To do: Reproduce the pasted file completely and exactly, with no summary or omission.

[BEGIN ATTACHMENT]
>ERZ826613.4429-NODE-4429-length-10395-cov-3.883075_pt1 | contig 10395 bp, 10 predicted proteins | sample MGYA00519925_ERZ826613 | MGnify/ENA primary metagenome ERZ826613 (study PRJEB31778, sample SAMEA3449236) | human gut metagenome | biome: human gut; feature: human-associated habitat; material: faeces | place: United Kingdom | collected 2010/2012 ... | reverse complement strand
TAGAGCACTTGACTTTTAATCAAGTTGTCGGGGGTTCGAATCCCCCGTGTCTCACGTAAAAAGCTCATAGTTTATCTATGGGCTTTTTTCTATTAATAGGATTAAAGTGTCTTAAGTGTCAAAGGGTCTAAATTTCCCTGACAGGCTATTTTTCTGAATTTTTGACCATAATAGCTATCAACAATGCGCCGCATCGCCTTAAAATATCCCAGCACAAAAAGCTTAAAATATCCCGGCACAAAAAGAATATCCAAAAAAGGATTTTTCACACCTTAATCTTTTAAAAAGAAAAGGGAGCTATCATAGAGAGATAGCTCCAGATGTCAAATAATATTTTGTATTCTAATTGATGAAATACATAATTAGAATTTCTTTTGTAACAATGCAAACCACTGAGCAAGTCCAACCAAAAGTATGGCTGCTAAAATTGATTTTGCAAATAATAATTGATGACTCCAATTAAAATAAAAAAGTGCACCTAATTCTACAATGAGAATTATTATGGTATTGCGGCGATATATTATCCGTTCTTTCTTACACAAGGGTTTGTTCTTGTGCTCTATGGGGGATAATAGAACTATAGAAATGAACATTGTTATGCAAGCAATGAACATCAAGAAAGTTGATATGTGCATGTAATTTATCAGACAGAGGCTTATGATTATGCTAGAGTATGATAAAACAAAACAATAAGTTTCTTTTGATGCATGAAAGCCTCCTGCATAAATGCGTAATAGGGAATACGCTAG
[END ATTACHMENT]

>ERZ826613.4429-NODE-4429-length-10395-cov-3.883075_pt1 | contig 10395 bp, 10 predicted proteins | sample MGYA00519925_ERZ826613 | MGnify/ENA primary metagenome ERZ826613 (study PRJEB31778, sample SAMEA3449236) | human gut metagenome | biome: human gut; feature: human-associated habitat; material: faeces | place: United Kingdom | collected 2010/2012 ... | reverse complement strand
TAGAGCACTTGACTTTTAATCAAGTTGTCGGGGGTTCGAATCCCCCGTGTCTCACGTAAAAAGCTCATAGTTTATCTATGGGCTTTTTTCTATTAATAGGATTAAAGTGTCTTAAGTGTCAAAGGGTCTAAATTTCCCTGACAGGCTATTTTTCTGAATTTTTGACCATAATAGCTATCAACAATGCGCCGCATCGCCTTAAAATATCCCAGCACAAAAAGCTTAAAATATCCCGGCACAAAAAGAATATCCAAAAAAGGATTTTTCACACCTTAATCTTTTAAAAAGAAAAGGGAGCTATCATAGAGAGATAGCTCCAGATGTCAAATAATATTTTGTATTCTAATTGATGAAATACATAATTAGAATTTCTTTTGTAACAATGCAAACCACTGAGCAAGTCCAACCAAAAGTATGGCTGCTAAAATTGATTTTGCAAATAATAATTGATGACTCCAATTAAAATAAAAAAGTGCACCTAATTCTACAATGAGAATTATTATGGTATTGCGGCGATATATTATCCGTTCTTTCTTACACAAGGGTTTGTTCTTGTGCTCTATGGGGGATAATAGAACTATAGAAATGAACATTGTTATGCAAGCAATGAACATCAAGAAAGTTGATATGTGCATGTAATTTATCAGACAGAGGCTTATGATTATGCTAGAGTATGATAAAACAAAACAATAAGTTTCTTTTGATGCATGAAAGCCTCCTGCATAAATGCGTAATAGGGAATACGCTAG